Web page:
Original languageEnglish (US)
Pages (from-to)2669-2679
Number of pages11
JournalCirculation
Volume122
Issue number25
DOIs
StatePublished - Dec 21 2010

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Calcium-Calmodulin-Dependent Protein Kinase Type 2
Calcium-Calmodulin-Dependent Protein Kinases
Ryanodine Receptor Calcium Release Channel
Cardiac Arrhythmias
Heart Failure
Phosphorylation
Sarcoplasmic Reticulum
Sudden Cardiac Death
Constriction
Lipid Bilayers
Ventricular Tachycardia
Sudden Death
Caffeine
Confocal Microscopy
Electric Stimulation
Epinephrine

Keywords

  • arrhythmia
  • calcium
  • calcium-calmodulin-dependent protein kinase type 2
  • heart failure
  • ryanodine receptor calcium release channel
  • sarcoplasmic reticulum

ASJC Scopus subject areas

  • Physiology (medical)
  • Cardiology and Cardiovascular Medicine

Cite this

Ryanodine receptor phosphorylation by calcium/calmodulin-dependent protein kinase II promotes life-threatening ventricular arrhythmias in mice with heart failure. / Van Oort, Ralph J.; McCauley, Mark D.; Dixit, Sayali S.; Pereira, Laetitia; Yang, Yi; Respress, Jonathan L.; Wang, Qiongling; De Almeida, Angela C.; Skapura, Darlene G.; Anderson, Mark E.; Bers, Donald M; Wehrens, Xander H T.

In: Circulation, Vol. 122, No. 25, 21.12.2010, p. 2669-2679.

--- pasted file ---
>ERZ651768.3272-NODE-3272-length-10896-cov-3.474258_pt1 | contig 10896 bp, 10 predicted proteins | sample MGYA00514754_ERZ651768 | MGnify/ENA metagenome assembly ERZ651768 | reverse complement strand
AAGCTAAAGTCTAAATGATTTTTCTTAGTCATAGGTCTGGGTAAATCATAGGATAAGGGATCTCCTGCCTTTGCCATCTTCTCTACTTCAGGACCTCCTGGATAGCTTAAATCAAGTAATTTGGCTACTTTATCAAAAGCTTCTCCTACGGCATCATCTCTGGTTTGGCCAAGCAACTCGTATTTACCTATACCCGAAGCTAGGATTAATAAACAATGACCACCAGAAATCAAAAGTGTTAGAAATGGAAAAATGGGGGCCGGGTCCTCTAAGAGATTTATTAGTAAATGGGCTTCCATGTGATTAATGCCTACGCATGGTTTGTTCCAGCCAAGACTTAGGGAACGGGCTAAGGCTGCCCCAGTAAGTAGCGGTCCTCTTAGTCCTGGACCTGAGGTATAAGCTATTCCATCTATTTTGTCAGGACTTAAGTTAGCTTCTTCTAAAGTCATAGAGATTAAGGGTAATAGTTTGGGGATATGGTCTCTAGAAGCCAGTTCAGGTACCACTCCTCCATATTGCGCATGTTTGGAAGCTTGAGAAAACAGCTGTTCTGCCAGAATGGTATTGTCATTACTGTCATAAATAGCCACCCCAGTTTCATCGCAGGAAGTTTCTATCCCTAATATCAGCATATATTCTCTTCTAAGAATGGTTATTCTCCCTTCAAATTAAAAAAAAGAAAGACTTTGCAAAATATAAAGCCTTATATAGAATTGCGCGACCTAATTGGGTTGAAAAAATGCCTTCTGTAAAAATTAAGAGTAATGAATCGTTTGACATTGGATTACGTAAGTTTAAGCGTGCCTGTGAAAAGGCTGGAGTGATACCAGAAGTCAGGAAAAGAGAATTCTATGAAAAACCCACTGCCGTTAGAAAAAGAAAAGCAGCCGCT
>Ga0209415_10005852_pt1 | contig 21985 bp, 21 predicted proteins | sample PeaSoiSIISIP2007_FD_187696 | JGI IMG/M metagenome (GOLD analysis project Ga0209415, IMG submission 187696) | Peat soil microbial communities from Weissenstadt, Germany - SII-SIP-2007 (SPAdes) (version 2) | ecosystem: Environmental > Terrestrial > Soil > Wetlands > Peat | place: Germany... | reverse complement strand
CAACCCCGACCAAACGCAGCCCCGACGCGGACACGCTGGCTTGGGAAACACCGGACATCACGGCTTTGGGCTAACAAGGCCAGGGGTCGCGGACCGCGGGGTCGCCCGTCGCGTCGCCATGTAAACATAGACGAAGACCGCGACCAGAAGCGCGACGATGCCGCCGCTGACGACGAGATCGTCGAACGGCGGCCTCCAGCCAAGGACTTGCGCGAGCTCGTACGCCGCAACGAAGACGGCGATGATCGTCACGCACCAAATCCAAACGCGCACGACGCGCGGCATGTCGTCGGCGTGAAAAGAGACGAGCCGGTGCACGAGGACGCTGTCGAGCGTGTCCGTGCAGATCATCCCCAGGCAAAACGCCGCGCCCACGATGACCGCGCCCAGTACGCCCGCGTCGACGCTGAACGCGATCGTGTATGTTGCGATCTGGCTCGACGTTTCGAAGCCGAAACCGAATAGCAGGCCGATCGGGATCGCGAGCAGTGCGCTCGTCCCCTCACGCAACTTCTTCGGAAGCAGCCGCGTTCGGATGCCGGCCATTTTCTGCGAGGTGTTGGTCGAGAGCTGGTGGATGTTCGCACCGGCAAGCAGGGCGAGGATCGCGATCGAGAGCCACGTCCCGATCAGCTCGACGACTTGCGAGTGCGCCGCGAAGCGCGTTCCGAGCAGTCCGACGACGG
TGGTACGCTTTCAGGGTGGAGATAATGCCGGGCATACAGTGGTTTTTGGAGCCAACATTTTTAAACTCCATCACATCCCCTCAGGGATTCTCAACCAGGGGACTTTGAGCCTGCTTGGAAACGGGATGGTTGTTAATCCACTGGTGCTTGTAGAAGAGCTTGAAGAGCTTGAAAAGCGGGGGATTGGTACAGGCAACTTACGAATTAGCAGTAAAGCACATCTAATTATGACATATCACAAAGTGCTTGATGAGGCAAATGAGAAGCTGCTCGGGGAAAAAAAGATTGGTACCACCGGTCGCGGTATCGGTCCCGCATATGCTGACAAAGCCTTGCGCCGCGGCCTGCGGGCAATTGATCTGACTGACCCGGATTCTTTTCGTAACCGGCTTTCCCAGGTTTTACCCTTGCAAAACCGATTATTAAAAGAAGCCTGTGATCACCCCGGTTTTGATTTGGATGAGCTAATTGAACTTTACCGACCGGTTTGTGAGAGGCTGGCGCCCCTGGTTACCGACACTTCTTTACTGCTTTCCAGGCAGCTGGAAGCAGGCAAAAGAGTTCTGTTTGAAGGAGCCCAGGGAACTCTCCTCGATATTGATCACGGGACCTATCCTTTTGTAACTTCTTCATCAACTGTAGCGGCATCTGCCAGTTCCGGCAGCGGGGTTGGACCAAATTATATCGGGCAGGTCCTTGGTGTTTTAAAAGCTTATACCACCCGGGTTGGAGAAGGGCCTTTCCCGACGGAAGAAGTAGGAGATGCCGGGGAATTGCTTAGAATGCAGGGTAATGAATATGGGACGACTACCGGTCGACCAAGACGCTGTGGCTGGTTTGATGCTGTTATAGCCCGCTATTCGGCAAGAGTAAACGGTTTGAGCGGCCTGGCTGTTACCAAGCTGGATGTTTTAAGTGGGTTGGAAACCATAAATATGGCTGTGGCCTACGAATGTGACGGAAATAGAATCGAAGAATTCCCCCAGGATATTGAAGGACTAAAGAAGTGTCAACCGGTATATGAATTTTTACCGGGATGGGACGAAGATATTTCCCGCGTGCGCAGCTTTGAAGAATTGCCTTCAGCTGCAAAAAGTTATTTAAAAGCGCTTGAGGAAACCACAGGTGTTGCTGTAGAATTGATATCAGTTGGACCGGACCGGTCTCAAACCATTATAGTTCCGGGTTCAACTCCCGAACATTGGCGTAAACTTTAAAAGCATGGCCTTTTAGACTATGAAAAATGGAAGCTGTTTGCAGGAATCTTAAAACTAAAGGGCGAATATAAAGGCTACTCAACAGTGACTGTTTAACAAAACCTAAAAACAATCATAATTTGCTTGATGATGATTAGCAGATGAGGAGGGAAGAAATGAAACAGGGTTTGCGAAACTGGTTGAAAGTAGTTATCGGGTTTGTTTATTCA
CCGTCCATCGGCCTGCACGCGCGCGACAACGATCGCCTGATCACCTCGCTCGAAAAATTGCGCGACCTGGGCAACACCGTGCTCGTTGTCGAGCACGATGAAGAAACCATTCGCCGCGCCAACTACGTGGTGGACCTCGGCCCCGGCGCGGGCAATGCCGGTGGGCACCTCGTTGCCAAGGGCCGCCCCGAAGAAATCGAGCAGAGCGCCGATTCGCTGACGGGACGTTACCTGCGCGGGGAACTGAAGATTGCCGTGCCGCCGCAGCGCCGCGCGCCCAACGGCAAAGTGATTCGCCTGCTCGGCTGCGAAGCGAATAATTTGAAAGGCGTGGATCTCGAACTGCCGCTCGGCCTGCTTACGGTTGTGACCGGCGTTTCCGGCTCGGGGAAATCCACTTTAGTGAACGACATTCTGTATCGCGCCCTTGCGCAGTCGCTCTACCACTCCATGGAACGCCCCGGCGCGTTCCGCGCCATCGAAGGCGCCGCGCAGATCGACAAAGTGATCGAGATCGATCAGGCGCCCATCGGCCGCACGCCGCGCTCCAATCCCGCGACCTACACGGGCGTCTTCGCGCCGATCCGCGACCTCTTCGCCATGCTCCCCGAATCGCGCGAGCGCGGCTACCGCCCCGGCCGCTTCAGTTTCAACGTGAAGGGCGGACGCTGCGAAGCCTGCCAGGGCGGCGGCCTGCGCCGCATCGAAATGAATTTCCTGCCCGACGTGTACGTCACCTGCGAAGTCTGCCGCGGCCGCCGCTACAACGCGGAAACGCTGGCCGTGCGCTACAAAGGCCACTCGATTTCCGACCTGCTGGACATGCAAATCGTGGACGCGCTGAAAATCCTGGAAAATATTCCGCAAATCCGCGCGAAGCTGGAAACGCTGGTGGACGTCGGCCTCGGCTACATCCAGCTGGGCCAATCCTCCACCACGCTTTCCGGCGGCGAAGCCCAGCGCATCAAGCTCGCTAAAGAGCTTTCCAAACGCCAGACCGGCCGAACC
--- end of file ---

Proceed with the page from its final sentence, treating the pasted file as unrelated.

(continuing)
Research output: Contribution to journalArticle

Van Oort, RJ, McCauley, MD, Dixit, SS, Pereira, L, Yang, Y, Respress, JL, Wang, Q, De Almeida, AC, Skapura, DG, Anderson, ME, Bers, DM & Wehrens, XHT 2010, 'Ryanodine receptor phosphorylation by calcium/calmodulin-dependent protein kinase II promotes life-threatening ventricular arrhythmias in mice with heart failure', Circulation, vol. 122, no. 25, pp. 2669-2679. https://doi.org/10.1161/CIRCULATIONAHA.110.982298
Van Oort, Ralph J. ; McCauley, Mark D. ; Dixit, Sayali S. ; Pereira, Laetitia ; Yang, Yi ; Respress, Jonathan L. ; Wang, Qiongling ; De Almeida, Angela C. ; Skapura, Darlene G. ; Anderson, Mark E. ; Bers, Donald M ; Wehrens, Xander H T. / Ryanodine receptor phosphorylation by calcium/calmodulin-dependent protein kinase II promotes life-threatening ventricular arrhythmias in mice with heart failure. In: Circulation. 2010 ; Vol. 122, No. 25. pp. 2669-2679.